Recently in the security line of an unnamed airport in an unnamed city, we got caught behind Captain Oblivious. The Captain, stalwart voyager of the airways that he was, was a stereotypical Bay area denizen, if indeed one can find something stereotypical in all that counterculture slash capitalism slash old money slash new media. He had long grey hair tied in a pony tail with a floor length duster. Kind of a new-agey hi-tech cowboy if you will.
First off he was on his phone during the entire time in line, and it apparently was a bit distracting, as only a poke in the back from the person behind him in line alerted him to the fact that the TSA agent was ready to review his travel documents. As a matter of fact the TSA agent was ready for a couple of minutes or more and might have been ready for significantly more time if not for the aforementioned poke. Which is, I will note, totally unlike me, I usually refrain from manhandling strangers, and never more so than in San Francisco. But at the then current rate of progress it was apparent that if someone didn’t do some poking and pronto, we’d be here all day. There was of course, some wrestling with phones and searching through various pockets for tickets and drivers licenses, which took a significant amount of time. But finally, the Captain was cleared to proceed to Step 2 – The Disrobing and Unshoeing.
As we watched in somewhat awed fascination, he took one, two, three, four bins and put them on the table. Then he ran into trouble with Bin #5. This was the last bin in the stack, and thus bolted to the trolley that they use to move the bins around. After various attempts to get the bin free including brute force, and a little finesse, he gave up and continued pulling bins from another stack.
So by now he had lined up a total of six bins. What could he do with all of them we all wondered? And there was a bunch of us now, as a crowd built up as the line bunched behind him. Well, Bin #1 was for his laptop. And each of the other bins were apparently dedicated to the contents of an individual pocket. The right pants pocket had a bunch of change, seriously, like four or five dollars in assorted coinage. That went into one bin. The left back pants pocket had a pamphlet, and possibly a notebook. That was Bin #3. Bin #4 was the recipient of the contents of the left front pants pocket which contained a huge clump of keys, on a chain, totaling like three or four pounds of keys. What could all these keys be for, we wondered (we wondered a lot about a lot of things, as we had lots and lots of time to be wondering)? Maybe he was the owner of a chain of coffee houses that served shade tree grown coffee and gluten free snacks and he liked to keep keys from each of the stores on his ring. Or perhaps he was the keeper of the store rooms deep below JPL, and each of the keys could unlock a case hidden away for decades that concealed one of the mysteries of man’s presence on this planet. Or possibly, he was one of those people that liked to keep a copy of every key he ever owned and in idle moments, when he didn’t need to empty his pockets, he’d spin them around the ring and select one, and reflect on that magical summer of 1967 when he was hanging out in the Haight with his girlfriend, getting high and grooving on the mellow.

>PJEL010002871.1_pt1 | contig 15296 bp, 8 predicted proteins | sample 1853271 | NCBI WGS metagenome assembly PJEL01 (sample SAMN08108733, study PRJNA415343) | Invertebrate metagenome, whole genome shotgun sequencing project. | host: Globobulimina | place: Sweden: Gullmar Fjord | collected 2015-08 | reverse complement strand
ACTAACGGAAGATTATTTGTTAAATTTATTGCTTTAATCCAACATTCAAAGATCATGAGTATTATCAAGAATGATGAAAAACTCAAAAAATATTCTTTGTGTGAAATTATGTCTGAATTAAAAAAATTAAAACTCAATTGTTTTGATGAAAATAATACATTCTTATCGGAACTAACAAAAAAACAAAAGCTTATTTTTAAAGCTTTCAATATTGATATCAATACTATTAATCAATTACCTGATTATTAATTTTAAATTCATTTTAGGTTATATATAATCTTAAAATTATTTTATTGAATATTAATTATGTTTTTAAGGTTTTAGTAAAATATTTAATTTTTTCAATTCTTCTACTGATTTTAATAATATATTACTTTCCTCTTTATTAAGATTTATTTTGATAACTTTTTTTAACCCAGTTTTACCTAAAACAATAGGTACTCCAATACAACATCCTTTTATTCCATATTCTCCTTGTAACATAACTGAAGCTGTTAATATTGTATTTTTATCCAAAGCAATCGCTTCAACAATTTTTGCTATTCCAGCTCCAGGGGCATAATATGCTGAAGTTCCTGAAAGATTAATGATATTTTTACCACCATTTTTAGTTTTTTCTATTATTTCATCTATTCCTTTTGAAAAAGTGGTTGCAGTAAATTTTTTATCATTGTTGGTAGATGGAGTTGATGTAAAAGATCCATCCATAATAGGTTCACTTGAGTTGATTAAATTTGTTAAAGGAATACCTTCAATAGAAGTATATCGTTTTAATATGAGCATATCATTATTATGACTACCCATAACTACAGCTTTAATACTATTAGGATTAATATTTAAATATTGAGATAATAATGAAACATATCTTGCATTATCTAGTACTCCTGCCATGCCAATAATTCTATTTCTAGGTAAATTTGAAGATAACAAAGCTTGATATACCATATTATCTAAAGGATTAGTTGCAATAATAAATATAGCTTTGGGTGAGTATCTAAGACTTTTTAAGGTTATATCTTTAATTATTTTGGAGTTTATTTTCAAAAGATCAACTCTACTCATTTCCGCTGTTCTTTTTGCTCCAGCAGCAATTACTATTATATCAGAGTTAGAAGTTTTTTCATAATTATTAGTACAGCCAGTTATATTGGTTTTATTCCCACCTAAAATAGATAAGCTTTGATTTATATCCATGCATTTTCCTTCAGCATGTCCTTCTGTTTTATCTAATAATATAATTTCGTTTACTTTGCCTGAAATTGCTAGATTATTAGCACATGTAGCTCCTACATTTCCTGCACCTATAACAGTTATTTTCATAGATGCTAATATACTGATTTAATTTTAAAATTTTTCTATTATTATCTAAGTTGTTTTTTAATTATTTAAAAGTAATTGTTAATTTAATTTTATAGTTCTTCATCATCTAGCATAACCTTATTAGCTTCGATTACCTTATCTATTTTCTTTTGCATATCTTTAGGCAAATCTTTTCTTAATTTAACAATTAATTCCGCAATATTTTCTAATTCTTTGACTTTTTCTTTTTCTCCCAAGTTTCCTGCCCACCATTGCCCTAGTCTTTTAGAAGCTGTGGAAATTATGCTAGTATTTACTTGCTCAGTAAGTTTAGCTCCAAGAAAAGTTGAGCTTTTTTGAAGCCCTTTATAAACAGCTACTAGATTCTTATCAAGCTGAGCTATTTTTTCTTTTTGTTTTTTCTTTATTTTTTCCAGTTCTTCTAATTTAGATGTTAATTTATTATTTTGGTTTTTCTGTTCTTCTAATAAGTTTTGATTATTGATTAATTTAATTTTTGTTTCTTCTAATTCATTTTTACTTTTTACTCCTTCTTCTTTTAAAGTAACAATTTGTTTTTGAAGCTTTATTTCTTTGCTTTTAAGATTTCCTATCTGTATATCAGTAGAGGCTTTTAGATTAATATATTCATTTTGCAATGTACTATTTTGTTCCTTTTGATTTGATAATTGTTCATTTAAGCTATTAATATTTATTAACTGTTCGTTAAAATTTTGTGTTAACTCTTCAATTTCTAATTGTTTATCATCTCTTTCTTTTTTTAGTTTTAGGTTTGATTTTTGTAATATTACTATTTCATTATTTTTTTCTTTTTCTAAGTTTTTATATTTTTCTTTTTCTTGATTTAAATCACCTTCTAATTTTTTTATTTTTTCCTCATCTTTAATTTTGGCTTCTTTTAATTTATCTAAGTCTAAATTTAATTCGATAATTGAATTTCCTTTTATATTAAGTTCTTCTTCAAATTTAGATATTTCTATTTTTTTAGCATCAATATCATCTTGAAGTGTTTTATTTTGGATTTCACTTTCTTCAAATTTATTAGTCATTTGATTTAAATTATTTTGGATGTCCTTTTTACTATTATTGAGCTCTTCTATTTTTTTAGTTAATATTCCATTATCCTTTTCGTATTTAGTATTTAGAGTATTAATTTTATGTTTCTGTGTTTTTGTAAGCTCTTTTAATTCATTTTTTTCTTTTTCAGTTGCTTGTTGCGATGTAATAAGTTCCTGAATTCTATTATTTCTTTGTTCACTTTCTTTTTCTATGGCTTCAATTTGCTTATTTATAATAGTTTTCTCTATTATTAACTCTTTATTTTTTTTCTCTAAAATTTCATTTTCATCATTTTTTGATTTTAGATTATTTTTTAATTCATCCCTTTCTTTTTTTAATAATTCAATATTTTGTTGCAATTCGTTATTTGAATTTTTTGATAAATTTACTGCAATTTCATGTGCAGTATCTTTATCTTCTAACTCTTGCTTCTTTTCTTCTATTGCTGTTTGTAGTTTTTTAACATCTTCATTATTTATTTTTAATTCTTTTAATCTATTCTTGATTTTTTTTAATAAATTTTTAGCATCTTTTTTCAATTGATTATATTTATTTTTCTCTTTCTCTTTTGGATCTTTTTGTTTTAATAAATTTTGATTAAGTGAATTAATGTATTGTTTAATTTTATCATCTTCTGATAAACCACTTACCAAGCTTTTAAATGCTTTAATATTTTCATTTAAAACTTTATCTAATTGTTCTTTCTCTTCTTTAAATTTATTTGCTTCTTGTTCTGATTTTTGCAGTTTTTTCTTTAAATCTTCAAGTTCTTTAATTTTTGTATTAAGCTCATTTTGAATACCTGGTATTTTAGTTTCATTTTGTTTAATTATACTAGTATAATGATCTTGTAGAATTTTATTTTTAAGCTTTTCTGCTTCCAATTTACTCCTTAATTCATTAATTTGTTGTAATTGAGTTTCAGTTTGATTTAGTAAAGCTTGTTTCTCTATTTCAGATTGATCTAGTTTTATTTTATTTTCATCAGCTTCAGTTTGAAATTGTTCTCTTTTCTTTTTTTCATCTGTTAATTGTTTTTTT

Moving on from the Summer of Love, Bin #5 contained the contents of right aft pants pocket. Some more paper, and maybe writing utensils too. Bin #6 contained the stuff that had been lurking in the shirt pocket, of which, fortuitously, he only had one.
Bin #7 was the final resting place of the duster and the hat. You know he had a hat, right? And that he went back for more bins, because, much like his key collection, there was an apparent infinite number of pockets to be emptied. And then there were the suspenders, because you know, it’s part of the look. Being a slave to fashion, even if it is hi-tech new-agey cowboy, means you have to wear the suspenders, even though they take forever to take off and then put on again, but the important point is that you think you look cool in them. Shoes and suspenders were forced to share a bin, Bin #8 by my count, though I will admit that I might have missed a few as was they were starting to go through the X-Ray. There was a couple of minutes of pocket patting, a few small things thrown into the bins that had been previously overlooked, like some pocket lint, nail clippers, a can of suspender polish. And then it was off to the metal detector. Well, no, not the metal detector, because today we were going to get our money’s worth out of these backscatter scanners for which we paid many millions of American taxpayers’ dollars. So, instead everyone got to go through them and receive their doctor’s unapproved daily dose of radiation.
I was intensely interested to see what would happen at this point since the Captain had conscientiously emptied his pockets of everything, including pocket lint, but he’d neglected to take off a watch that was the size of a small dinner plate, not to mention three or four rings, so massive that they had to weigh like three or four ounces apiece. Fortunately for the Captain and probably the large and muttering crowd that had built up behind him, the TSA decided that enough metal to build a mid-size car was no reason to detain the Captain, especially since collecting all his belongings was going to take another fifteen minutes, anyhow.
When last we saw the Captain, he was trying to remember if the contents of Bin #3 went in his right front pants pocket or the left back pants pocket. He might still be there.